It appears then that Jane was born in Carshope, probably a farm/small-holding, just south of the Scottish border near Alwinton in 1802 in the reign of King George III. Her father William Hindmarsh was a hill man according to the 1841 census.  Her mother was Margaret Grieve, and I found 2 other baptisms on FindMyPast for Jane’s brothers Adam and Alexander.

Alwinton at that time had a population of 102 souls, a Norman church (St Michael and All Angels) for spiritual needs and a pub for worldly ones (the Rose and Thistle, some lovely views on their website). Now part of the Northumberland National Park, it looks like the area was beautiful but that Jane would have have had to get on with hard work in all weathers.  The Rose & Thistle website describes the nearest market town as Rothbury to the south east; and Cragside stately home is nearby (I’ve found family members working on that estate).

Ponteland Church, Northumberland

Ponteland Church, Northumberland

Jane’s path, however, led south-west rather than south-east as at the age of 20 she married in Elsdon, east of Otterburn, then moved further on to have her 7 children in Bellingham where Joseph worked as a horse-breaker.  I was looking at the area on Google maps and see both are towns on junctions of roads across the hills.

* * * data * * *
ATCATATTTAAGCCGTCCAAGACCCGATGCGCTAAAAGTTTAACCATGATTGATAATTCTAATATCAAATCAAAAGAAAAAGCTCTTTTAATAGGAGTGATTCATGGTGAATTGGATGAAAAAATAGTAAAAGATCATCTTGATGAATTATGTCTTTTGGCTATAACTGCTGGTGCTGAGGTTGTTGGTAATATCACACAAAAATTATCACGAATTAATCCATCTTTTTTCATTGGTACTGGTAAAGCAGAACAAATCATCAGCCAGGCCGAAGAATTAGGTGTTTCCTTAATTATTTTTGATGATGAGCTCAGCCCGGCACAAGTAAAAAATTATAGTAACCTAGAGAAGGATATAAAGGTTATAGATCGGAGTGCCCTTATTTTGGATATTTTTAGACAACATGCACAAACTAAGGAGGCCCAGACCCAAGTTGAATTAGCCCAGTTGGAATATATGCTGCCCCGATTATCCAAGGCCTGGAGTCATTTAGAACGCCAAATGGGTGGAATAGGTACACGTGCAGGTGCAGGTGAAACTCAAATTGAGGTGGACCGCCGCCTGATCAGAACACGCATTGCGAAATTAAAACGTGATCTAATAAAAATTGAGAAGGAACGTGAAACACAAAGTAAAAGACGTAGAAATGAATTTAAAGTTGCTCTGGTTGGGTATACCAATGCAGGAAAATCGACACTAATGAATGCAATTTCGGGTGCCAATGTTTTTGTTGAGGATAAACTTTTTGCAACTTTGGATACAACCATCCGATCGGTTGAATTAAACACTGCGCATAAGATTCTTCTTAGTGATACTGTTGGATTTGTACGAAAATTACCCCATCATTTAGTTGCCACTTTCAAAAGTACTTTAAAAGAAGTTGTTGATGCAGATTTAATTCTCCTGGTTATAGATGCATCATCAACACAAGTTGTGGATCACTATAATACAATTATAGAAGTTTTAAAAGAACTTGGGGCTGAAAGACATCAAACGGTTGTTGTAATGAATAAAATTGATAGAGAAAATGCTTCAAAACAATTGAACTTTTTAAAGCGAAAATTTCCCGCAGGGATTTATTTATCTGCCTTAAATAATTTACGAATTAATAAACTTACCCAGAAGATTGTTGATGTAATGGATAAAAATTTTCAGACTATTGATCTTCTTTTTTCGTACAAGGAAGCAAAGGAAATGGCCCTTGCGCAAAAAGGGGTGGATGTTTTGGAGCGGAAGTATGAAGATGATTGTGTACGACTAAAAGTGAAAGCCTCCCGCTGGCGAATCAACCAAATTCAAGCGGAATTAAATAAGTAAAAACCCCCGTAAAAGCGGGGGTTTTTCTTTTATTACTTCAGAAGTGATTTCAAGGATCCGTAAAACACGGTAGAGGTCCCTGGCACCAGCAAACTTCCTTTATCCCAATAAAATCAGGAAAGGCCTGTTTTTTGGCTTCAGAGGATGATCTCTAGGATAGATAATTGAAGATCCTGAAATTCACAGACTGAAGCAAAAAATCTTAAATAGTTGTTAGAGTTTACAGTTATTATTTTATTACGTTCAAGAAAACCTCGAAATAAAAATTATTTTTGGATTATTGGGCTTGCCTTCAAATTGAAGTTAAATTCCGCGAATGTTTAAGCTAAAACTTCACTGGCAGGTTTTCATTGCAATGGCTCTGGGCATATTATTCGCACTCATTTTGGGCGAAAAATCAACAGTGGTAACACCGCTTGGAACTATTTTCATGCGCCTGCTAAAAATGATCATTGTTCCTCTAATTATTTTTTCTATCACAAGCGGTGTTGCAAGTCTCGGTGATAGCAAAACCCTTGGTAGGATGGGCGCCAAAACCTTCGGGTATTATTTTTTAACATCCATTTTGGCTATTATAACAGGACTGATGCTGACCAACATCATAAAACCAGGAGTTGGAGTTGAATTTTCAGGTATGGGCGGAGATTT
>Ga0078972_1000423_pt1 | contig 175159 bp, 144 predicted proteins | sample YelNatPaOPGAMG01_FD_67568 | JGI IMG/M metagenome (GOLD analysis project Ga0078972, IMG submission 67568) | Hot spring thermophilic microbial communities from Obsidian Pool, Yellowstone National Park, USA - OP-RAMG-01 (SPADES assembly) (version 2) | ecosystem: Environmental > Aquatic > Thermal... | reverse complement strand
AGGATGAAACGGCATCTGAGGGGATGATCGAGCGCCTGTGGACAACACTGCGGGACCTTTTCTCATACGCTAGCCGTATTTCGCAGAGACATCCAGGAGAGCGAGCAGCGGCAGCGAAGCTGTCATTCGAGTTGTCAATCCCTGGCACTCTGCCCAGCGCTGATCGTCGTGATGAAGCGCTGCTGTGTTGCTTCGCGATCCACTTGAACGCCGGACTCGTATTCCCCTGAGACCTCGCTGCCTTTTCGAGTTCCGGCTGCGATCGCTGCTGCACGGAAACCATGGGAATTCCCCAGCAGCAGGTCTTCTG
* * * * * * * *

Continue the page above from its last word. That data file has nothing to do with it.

Later the family moved east, living near Ponteland (1841 & 1851) and Bulman Village, Cox Lodge (this now appears to be an area of Newcastle Upon Tyne) in 1861 and 1871.  Jane died in summer 1871, aged 69.

When pulling together all information I knew about Jane I googled Alwinton to see if there are any specific sites for it, Genuki, or perhaps A Vision of Britain Through Time.  And yes, there are both.  But the very first item that came up on my search results was the Hindmarsh Family Tree page.  Wow, just wow.

The site owners have obviously pulled together the findings of years of time and effort onto this website and have consulted some specialist sources.  There seem to be a whole wider family network of Presbyterian Hindmarshes.  And on this site it lists Jane’s baptism, correct parents and also six of her brothers and sisters’ baptisms.  These include Adam on whom I have some reliable info, and Alexander.  Alexander’s been a bit of a mystery, with confirmed information floating in a sea of possibles and probables.

52 ancestors logoAnd there are mentions of the likely origins of the surname and its variants; early recordings of the name, mainly in Northumberland.  Now I get really chuffed when I manage to trace someone back into the mid-18th century.  This site includes reference to some much earlier instances of the names around the area, albeit some info and links unconfirmed. I still have to work out the link to specific Hindmarshes in the area the author writes about so that will be something for 2015.

© Text copyright Lynne Black 21 December 2014
First published: https://starryblackness.wordpress.com/2014/12/21/jane-hindmarsh/

#52Ancestors #43 Joseph Brown 1st – Horse-breaker of Bellingham

St Cuthbert's Church, Bellingham, interior